Career Skills

10 Ways to Enhance Your Personal Productivity

By Julian Mercer

Even in the world of technology, it is often how we work as much as the tools we use that impacts our personal productivity.  Here is a collection of small tips and mindsets designed to speed up your workflow and improve your productivity by reducing stress and helping you use your time more efficiently.

  • When asking someone to set up a meeting for you, be sure to include in the request the times when you are available. That will save you the time — and them the trouble — of a follow-up query on availability, or the time it takes to collect that information on a guesswork basis using a polling tool.
  • When you have a project that needs input from another person, make asking for that input your priority before you start on your own part of the project. That way the input is more likely to come back to you in a timely way, and you can plug it directly into your ongoing work, instead of having to stop and wait for an answer to arrive.
  • When your brain gets foggy and you’re having trouble concentrating on a task, get up and take a walk. Get your blood flowing, take a drink of water and talk to your colleagues if they’re similarly unengaged. The key to personal productivity isn’t trying to squeeze more work out of every minute of the day. Instead, it’s about maximizing your productivity during the time you’re focused on a task.  You can get more done in an hour of clearheaded and focused work than eight hours spent foggy headed staring at a computer screen or project.
  • There is a tendency to leave potentially useful information in your email inbox, where it gets buried over time in the accumulated mass. Email search tools are just not that good, and many people invest more time searching than it would take to reobtain or recreate the information from scratch.  Not to mention the impact that a fruitless and frustrating search has on your creative mindset.  This tip also touches on a broader productivity issue — the need to effectively manage your email inbox using rules, filters, folders and labels to presort and store your email so that what you need will be easier to track down.  The time you take to organize your information will pay off later when you need to find something in a hurry.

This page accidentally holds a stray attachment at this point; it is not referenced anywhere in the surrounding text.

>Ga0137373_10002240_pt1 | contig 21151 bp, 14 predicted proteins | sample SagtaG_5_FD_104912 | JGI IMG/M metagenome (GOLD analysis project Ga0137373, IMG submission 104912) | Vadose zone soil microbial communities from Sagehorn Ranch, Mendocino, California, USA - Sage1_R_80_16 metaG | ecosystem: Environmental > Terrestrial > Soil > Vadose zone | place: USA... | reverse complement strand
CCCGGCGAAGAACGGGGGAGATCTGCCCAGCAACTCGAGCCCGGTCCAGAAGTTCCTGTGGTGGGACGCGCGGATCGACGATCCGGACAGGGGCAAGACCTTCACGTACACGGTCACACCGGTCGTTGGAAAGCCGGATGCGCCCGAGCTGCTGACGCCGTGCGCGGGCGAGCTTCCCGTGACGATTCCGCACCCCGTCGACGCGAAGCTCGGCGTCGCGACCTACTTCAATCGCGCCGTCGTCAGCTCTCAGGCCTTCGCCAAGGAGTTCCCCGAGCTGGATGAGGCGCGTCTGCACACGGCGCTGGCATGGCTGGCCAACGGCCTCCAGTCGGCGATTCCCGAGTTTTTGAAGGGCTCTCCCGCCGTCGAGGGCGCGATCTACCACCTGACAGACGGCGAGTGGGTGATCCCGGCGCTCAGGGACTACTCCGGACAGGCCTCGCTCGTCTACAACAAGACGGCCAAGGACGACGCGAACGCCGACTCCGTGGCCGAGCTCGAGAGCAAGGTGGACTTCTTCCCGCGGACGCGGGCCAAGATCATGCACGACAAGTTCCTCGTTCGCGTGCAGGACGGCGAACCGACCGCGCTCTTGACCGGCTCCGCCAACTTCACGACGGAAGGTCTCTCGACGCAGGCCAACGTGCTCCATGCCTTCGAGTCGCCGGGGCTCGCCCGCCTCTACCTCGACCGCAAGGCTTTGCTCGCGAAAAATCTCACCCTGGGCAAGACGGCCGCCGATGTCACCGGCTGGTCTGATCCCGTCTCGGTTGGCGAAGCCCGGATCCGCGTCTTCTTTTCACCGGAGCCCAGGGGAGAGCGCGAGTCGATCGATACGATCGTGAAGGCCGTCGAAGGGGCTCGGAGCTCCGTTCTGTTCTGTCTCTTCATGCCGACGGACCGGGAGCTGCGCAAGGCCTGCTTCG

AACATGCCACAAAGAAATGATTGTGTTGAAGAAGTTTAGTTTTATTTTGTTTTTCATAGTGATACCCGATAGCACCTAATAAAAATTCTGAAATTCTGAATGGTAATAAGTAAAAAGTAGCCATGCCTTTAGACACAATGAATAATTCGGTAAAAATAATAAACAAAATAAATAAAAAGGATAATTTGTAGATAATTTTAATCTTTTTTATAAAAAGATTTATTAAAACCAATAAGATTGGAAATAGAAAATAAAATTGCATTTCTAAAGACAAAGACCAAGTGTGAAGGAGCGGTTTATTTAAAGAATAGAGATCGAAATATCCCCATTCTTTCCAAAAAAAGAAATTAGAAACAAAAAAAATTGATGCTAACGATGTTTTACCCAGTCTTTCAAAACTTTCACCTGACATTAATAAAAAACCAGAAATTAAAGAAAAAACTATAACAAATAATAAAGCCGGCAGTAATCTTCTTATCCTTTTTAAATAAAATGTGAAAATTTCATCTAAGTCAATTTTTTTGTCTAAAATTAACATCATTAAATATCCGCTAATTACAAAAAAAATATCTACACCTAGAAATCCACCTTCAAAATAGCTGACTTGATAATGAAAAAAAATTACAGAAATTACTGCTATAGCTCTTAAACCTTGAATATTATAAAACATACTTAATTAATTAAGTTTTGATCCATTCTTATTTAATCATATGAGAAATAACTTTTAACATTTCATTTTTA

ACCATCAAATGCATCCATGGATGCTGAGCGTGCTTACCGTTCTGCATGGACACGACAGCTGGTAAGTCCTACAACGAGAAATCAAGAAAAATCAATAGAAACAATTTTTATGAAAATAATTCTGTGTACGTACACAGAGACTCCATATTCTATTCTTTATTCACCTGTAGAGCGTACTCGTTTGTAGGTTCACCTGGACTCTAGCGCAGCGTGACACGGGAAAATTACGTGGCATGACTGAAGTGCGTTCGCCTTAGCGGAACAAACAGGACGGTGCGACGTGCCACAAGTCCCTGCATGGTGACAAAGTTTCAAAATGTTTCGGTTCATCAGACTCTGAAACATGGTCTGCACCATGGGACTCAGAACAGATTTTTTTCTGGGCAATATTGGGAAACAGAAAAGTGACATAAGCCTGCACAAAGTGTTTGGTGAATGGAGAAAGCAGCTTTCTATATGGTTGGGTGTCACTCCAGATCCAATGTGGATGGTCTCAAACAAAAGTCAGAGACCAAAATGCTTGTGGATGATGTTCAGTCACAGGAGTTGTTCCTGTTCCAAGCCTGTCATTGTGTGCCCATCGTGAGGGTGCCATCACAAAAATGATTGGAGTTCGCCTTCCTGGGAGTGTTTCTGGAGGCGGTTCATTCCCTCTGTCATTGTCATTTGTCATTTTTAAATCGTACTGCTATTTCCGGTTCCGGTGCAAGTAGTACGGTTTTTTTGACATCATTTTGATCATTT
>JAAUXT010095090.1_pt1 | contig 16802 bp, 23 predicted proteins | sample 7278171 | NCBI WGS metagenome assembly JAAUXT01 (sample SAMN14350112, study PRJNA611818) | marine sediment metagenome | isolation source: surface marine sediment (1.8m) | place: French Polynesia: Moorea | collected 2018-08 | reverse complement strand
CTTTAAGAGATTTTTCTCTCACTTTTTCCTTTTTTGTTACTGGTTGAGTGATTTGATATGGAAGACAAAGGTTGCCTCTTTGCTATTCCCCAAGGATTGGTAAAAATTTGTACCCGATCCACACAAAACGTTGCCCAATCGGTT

• The “One Touch” rule applies to email and messages as well as paper. Try to only touch each electronic communication only once. The time wasted reacquainting yourself with an email’s content on multiple viewings accumulates and can impair a productive mindset. If the communication requests action and you’re able to act, then act and delete. If you’re not able to act, move it to your to-do list and delete. If it contains useful information that you may need later, file it or put it in a folder.  If its not useful, delete it. The “One Touch” rule will keep your inbox more manageable, saving you time, plus you’ll feel better and more productive knowing that there are no projects or inputs lost in your inbox that could come back to bite you. A corollary to the “One Touch” rule is the “Two Minute” rule.  If its something you can knock out in two minutes, get it done and get it out of your inbox and checked off of your to-do list.
  • “Eat the Frog.” This is a riff on story-teller Mark Twain’s admonition that if you start the day by eating a frog, nothing worse can happen the rest of your day. In work terms, that translates into putting your most critical task first on your to-do list instead of procrastinating. Get the thing that is going to generate the most stress and strain done first and get it out of your way. That will take a load off your shoulders and let you fly through the rest of the “easier” projects.
  • A world of instant communication is also a world of constant distraction. Social media has its place but can be a productivity killer in the workplace. There is a reason why increasingly cell phones and tablets are being kept out of the meeting room; its hard to engage and collaborate when team members are face down and focused on their devices.  Set a good example by keeping the device in your pocket and focusing your attention on the speaker or on your collaborator. You’ll be more likely to make useful contributions and help the group avoid the bad and time-wasting assumptions that result when distraction is mistaken for consensus.